Omaha daily bee. (Omaha [Neb.]) 187?-1922, August 29, 1912, Page 7, Image 7

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lighting rUtnref--Buir..i-(JraBd Ca
Hv. oot FrUt It Now Beacon Press.
Freabrtsriaa Kupiw, i:o s. 10th St
Bailey ths Dentist, City Nat D. tiH
Omaha Plating Co EUUb. 1S59. D.25J.
, 8UokTIconr Co, nth and Hirn.y
undertaker, embalmers. Douglas SSI.
We hare guaraateeA eleetrle Lrom lot
R.98. Wolfe filectric Cu.. 1S10 ram am.
Mrs. GMttitb. Aska XHvoxee Mrs. Msj
Griffith has started suit for divorce
tgalnst Andrew W. Griffith.
Wanted, Bey Must La over 18 years
of ace, bright and Intelligent. Apply Ad
vertising Manager of The Bee.
Overheated Store Cauaes JTre Fire
caused by an overheated stove caused
$100 damage to the home of Mrs. Anna
Mitchell, lfill Casteilar street, early yes
terday morning.
Bcg-Uf Cleaner Gets Olothee Assert
ing he as an employee of a cleaning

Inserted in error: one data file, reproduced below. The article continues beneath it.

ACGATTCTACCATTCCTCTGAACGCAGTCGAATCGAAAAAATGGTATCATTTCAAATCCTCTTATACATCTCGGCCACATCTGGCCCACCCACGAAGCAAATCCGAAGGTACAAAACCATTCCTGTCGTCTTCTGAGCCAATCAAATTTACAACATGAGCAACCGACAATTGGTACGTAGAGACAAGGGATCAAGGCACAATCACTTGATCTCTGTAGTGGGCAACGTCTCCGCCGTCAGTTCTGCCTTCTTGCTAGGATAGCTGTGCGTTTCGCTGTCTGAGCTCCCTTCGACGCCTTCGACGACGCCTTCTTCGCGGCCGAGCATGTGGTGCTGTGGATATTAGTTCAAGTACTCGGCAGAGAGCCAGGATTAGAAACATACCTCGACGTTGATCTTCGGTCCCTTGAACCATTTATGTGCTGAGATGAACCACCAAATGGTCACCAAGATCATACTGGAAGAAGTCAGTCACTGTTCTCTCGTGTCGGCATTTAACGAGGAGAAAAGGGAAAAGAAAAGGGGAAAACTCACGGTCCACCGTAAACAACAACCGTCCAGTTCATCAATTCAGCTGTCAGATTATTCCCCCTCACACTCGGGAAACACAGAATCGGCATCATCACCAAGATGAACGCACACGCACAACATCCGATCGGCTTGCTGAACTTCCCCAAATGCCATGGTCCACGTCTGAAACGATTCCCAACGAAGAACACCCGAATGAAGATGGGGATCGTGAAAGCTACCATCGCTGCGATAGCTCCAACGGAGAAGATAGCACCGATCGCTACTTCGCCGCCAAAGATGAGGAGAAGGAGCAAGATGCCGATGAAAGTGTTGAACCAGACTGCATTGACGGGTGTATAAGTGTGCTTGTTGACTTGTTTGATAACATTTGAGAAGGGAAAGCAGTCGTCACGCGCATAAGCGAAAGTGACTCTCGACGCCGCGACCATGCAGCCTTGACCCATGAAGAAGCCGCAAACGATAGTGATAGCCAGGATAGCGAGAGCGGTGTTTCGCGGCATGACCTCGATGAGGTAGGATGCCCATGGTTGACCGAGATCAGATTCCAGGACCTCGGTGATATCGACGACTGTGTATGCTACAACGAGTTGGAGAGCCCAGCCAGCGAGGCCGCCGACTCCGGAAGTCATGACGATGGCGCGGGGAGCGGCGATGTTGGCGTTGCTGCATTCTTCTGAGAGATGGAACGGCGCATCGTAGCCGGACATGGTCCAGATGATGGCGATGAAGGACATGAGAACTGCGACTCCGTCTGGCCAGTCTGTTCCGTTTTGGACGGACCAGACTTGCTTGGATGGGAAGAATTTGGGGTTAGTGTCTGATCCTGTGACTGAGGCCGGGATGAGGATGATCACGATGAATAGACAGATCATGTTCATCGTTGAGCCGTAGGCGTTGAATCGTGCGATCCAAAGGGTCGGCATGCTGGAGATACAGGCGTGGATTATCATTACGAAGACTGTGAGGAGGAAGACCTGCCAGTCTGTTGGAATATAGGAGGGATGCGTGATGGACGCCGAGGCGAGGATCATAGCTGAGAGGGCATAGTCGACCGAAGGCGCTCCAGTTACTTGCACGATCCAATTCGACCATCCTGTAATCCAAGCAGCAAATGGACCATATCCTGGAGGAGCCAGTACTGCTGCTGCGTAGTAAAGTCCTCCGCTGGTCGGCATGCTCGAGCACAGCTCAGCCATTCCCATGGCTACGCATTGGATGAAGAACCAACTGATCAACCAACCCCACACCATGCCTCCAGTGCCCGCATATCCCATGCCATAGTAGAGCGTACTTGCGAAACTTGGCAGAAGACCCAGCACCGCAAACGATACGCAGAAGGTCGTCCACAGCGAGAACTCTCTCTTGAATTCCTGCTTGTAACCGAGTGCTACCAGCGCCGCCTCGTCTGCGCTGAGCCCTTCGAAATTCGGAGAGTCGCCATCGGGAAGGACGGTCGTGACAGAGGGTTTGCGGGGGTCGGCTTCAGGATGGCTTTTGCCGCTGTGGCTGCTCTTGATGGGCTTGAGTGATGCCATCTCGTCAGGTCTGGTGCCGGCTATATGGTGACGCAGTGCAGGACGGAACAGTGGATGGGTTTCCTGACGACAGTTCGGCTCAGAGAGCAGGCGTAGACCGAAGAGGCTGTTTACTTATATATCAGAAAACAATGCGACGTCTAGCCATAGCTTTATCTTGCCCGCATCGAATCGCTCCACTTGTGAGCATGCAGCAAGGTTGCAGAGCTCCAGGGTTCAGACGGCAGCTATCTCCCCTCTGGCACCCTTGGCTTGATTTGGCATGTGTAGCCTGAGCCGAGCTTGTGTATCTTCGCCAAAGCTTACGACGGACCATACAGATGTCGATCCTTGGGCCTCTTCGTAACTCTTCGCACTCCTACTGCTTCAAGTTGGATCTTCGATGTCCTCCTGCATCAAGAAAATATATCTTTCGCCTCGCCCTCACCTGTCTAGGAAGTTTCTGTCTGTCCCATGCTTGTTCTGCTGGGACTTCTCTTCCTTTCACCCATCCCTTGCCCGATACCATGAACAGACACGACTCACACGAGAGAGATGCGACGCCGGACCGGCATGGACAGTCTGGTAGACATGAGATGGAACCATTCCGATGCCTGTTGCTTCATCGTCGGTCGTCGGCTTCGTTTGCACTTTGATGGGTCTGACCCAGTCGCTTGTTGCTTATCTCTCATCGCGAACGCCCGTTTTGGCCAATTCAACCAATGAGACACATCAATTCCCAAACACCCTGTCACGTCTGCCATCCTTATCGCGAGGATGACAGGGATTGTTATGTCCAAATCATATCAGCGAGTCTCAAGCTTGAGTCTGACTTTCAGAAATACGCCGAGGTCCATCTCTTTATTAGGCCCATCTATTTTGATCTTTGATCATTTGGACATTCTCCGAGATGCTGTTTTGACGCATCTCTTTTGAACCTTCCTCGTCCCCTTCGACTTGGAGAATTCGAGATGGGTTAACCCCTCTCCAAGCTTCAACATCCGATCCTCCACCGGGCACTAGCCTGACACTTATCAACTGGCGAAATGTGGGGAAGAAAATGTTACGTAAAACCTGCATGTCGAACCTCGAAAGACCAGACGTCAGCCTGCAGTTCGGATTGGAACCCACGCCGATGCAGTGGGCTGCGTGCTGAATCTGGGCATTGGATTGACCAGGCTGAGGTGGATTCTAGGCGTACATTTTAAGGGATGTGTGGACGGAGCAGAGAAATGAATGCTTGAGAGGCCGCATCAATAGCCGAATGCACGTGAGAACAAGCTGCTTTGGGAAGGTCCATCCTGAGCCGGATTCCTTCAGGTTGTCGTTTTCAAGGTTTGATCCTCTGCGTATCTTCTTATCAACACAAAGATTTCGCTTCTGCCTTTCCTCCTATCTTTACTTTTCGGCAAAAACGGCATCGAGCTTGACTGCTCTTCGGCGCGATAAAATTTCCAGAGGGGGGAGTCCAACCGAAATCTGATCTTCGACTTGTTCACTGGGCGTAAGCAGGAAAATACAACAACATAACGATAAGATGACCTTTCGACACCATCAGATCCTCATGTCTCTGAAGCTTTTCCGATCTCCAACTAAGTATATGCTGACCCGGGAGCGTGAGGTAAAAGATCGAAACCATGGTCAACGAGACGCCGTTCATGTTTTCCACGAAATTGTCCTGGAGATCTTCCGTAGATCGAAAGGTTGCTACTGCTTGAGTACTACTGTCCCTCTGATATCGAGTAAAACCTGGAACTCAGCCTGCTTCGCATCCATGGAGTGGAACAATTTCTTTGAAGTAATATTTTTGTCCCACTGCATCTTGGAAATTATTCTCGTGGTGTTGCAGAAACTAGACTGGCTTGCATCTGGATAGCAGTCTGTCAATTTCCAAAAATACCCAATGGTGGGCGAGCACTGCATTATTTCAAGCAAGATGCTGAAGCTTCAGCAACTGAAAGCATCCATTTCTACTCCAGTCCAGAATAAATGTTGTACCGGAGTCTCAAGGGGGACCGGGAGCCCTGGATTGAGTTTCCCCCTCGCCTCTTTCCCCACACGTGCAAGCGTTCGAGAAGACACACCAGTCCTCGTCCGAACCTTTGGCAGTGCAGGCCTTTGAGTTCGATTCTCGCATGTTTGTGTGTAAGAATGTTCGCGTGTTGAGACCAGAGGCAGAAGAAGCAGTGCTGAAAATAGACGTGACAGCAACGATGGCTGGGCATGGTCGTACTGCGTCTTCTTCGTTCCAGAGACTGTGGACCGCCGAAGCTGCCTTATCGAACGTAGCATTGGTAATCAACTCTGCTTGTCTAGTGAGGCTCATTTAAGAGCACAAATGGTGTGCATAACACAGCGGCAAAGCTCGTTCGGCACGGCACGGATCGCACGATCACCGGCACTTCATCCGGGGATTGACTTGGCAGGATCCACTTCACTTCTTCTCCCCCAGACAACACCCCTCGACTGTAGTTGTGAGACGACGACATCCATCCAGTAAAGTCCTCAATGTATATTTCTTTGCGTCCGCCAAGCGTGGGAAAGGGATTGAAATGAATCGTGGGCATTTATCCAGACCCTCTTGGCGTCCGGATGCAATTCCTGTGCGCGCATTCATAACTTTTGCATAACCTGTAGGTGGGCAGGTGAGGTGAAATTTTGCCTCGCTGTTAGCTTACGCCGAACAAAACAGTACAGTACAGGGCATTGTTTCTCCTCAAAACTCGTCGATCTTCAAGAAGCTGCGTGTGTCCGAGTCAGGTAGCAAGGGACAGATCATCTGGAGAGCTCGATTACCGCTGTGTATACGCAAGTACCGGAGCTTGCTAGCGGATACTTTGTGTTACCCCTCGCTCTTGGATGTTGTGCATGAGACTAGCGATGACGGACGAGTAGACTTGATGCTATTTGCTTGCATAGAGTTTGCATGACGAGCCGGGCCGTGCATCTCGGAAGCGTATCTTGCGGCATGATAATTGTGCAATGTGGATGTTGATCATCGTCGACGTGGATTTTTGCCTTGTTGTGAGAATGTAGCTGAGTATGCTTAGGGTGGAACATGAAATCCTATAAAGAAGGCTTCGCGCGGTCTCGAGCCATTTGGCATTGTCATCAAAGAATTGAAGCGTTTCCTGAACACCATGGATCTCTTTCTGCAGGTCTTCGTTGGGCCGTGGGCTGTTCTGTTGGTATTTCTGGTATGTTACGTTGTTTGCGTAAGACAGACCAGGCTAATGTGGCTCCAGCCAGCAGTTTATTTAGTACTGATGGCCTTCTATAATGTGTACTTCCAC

concern a young man secured at the
Welrick home, 216S Chicago street, clothes
valued at 50. Mrs. Welrick, believing
her husband had sent the man out for
the clothes gave them to him.
One Hijrh School Student to Harvard
Milton Petersen, son of Mr. and Mrs.
P. P. Petersen, 2S0S Bristol street, .will
enter Harvard university next month.
Petersen is the only graduate of the class
of 1912 of the Omaha High school wha
has enrolled at the Cambridge school.
Henry George Banquet Followers of
Henry George will celebrate hla birthday
with a big dinner at the Rome hotel Mon
day night An effort is being made to
secure several prominent out-of-town
speakers. Local speakers will be numer
ous on the oratorical program.
Hugh Frltefcard Insolvent Hugh R.
Prltchard, a South Omaha live stock man,
has filed a debtors' petition In bankruptcy
in federal court. His debts are listed as
$3,090, all of which comes under the clasai.
ficatlon of unsecured claims. His assets
are $327, of which $227 is listed as houso
hold goods.
Big Bear to Be Killed Hutt.tlrd, the
big black bear at Rlvervlew park, la
under sentence of death and will be killed
by city officials. The bear has displayed
symptons of an Incurable disease, has
refused to eat and his body Is covered
with sores. He Is the mascot of the
Nebraska Lumbermen's association.
Patrolman Suspended Patrolman Ike
Bellman -has been suspended by Police
Commissioner Ryder, for conduct unbe
coming an officer . In connection witn
the riot at Neilsen'B park Sunday. Bell
man may be compelled to appear befor